Monday, November 29, 2021
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Pep Guardiola is a Manager With a Point to Prove

Frustrated Pep GuardiolaYes you read the title correctly, Pep Guardiola remains unproven as a football manager! It's a point of view that I've had for a while, but only now is the evidence beginning to mount in my favour thanks to how the Spaniard is finding life with Manchester City and the Premier League. It seems that even the man himself is having a crisis of confidence, judging by his own recent shocking admission

Now don't get crazy, there are a few caveats before we get started:

(1) Pep Guardiola is a very good manager.
(2) So far in his managerial career, he has guided his teams (Barcelona and Bayern Munich) to 21 trophies over 7 seasons!
(3) His win percentage at Barcelona was 72.47%, and with Bayern Munich it was 75.16%. Figures that are nearly stupidly good.

But, despite his many notable achievements, I don't agree with the notion that Guardiola is a proven, all-time great football manager. Not yet anyway. The major reason for this is that he's never had a truly challenging managerial role. Manchester City is his most difficult task, and even then it's not as if The Citizens aren't established as perennial title challengers. 

For some football fans, what Guardiola has succeeded in doing so far in his managerial career is enough. But this ignores the glaring fact that Barcelona and Bayern Munich were, and remain, among the best 4 teams in Europe (Real and Atlético Madrid being the others). I'm by no means belittling the impact that Guardiola had on both teams, particularly Barça, and I can't ignore analysis of their success before and after Pep. So here are the periods that reflect his length of time in charge, although obviously we cannot yet assess Bayern post Guardiola.

Barcelona FC:

Before Pep, 2004-08
Champions League x1
La Liga x2
Supercopa de España x2

With Pep, 2008-12
Champions League x2
La Liga x3
Copa del Rey x2
UEFA Super Cup x2
FIFA Club World Cup x2
Supercopa de España x3

After Pep, 2012-16
Champions League x1
La Liga x3
Copa del Rey x2
UEFA Super Cup x1
FIFA Club World Cup x1
Supercopa de España x2

Bayern Munich:

Before Pep, 2010-13
Champions League x1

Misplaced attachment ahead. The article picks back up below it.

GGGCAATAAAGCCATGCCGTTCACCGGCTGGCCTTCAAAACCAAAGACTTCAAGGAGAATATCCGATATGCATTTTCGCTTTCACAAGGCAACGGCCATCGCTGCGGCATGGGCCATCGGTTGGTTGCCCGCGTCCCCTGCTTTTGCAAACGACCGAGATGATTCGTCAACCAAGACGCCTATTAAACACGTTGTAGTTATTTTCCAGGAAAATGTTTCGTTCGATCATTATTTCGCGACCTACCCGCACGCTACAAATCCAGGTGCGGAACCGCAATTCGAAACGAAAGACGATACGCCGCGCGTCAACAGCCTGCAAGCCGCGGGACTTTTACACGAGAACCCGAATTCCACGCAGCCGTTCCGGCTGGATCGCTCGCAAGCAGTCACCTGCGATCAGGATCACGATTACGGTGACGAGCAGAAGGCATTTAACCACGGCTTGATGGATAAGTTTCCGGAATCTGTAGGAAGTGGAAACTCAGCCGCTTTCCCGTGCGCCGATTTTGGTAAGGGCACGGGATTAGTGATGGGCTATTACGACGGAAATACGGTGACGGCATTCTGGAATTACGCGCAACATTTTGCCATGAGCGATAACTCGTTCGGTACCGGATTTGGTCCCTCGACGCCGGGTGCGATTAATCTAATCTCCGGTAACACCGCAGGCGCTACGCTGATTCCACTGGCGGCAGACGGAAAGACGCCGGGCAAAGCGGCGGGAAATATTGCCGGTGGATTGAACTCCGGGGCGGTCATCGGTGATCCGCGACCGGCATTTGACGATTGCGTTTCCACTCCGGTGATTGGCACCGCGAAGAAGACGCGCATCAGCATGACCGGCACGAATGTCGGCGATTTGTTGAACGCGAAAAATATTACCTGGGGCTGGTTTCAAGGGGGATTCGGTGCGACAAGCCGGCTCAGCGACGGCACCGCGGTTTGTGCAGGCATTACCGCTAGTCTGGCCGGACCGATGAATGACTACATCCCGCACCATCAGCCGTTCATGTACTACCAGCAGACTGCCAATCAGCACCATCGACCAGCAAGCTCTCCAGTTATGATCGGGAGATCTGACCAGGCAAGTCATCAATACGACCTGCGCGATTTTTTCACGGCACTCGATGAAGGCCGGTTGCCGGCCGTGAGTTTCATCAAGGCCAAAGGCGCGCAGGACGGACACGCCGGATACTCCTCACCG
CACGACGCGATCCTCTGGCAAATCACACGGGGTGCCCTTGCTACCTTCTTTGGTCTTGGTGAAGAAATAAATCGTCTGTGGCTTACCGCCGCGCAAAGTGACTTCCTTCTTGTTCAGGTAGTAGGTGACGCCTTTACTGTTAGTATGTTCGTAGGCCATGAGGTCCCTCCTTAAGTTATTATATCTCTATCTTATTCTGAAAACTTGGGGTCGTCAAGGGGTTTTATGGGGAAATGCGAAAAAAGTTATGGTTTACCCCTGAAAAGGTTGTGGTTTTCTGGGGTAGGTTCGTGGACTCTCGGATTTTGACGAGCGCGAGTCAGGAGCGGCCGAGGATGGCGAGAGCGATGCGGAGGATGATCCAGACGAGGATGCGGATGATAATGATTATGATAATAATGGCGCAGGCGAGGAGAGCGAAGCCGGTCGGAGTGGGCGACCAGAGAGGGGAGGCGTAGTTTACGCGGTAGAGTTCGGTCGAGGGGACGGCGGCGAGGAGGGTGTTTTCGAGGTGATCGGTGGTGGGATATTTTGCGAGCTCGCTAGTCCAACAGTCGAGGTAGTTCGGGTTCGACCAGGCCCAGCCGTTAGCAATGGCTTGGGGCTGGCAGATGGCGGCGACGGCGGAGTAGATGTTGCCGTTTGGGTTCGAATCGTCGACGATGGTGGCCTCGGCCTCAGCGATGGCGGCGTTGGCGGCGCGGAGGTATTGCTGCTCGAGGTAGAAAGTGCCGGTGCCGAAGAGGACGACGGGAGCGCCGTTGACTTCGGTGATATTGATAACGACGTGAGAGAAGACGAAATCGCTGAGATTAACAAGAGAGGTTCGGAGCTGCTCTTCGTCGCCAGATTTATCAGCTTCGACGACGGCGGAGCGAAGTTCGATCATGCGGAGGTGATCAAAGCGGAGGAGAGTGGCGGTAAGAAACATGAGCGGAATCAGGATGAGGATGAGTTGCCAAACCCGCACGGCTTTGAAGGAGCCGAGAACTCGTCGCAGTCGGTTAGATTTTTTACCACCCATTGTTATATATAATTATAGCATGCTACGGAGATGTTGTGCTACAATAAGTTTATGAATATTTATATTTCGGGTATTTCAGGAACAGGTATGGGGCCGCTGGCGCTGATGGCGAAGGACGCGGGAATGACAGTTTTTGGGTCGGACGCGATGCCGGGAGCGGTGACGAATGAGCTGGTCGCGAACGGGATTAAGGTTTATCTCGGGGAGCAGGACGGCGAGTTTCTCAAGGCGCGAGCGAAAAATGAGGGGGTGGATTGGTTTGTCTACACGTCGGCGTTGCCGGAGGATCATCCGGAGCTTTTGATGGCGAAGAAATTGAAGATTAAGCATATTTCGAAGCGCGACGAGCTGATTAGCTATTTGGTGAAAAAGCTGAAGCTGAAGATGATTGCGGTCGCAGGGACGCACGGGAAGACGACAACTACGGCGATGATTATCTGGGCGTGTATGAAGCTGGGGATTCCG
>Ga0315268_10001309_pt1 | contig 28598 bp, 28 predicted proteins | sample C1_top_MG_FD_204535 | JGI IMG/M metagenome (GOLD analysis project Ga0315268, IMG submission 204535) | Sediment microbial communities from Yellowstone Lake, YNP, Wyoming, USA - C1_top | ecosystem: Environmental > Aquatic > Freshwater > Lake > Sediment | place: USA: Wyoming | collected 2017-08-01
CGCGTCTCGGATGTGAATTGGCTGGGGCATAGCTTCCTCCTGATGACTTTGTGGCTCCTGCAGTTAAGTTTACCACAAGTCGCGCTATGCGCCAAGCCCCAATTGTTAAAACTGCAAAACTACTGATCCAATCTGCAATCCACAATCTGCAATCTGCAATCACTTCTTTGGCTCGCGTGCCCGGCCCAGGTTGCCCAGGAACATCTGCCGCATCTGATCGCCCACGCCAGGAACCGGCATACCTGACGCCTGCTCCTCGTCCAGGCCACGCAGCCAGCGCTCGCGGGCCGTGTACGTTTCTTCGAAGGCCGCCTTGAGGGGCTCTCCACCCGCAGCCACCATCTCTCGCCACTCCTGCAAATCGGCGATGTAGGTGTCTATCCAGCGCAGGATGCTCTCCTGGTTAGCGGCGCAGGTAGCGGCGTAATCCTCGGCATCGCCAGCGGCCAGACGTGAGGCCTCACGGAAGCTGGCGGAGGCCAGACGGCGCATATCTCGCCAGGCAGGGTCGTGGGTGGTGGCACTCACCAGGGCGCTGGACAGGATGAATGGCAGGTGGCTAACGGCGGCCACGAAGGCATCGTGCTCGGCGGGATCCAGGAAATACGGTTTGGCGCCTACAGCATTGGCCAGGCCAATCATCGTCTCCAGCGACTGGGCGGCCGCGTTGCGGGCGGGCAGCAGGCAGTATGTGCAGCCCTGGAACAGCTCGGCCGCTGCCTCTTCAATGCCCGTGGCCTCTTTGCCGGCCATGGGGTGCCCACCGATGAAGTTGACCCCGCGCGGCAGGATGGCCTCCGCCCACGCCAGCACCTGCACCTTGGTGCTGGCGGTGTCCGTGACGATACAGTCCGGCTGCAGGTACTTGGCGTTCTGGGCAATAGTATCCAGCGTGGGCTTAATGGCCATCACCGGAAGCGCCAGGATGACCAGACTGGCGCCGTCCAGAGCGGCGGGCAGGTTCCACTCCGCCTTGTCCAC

Bundesliga x1
DFB-Pokal x1
DFL-Supercup x1

With Pep, 2013-16
Bundesliga x3
DFB-Pokal x2
DFL-Supercup x1
UEFA Super Cup x1

Looking at the bare statistics, Guardiola won more trophies when in charge of Barcelona and Bayern Munich than his predecessors. And since he left the Nou Camp, Barca have been marginally less successful. However, we have to look at the context around all of this.

Guardiola at Barcelona

Frank Rijkaard managed Barcelona from 2003/4 to 2007/8, and when he took over the club had not won a trophy since La Liga in 1999 (under Louis van Gaal). This was clearly a transitional time, but under Rijkaard the squad was overhauled and many future club legends were brought in, such as Ronaldhino, Deco, Samuel Eto'o and Rafael Márquez. On top of this Rijkaard promoted and established some of the youth players, you may have heard of them, their names are Andrés Iniesta and Lionel Messi(!)

The 2004/05 and 2005/6 seasons delivered all of the Rijkaard era trophies and re-established Barcelona as a competitive force, however 2 seasons followed without silverware and this is when Guardiola came in. He gradually moved on some of the star players, whilst buying Dani Alves and Gerard Piqué amongst others. There is no question that he moved the club onto the next level, one that witnessed an often crazy period of dominance, but in the same breath we have to acknowledge that the building blocks were put in place by Rijkaard.

It's possible to argue that Guardiola was a lot less comfortable at Barcelona once José Mourinho took charge of Real Madrid. In his debut season (2010/11) Real beat Barcelona to secure their 1st Copa del Rey for 18 years, and then in the following campaign they claimed what remains their only La Liga title since 2008. 

If we also consider that current Barcelona boss, Luis Enrique, has a win percentage of 76.5% and 8 trophies won after 2 seasons, compared with 7 for Guardiola, is it unfair to suggest that his legacy is in danger of being surpassed?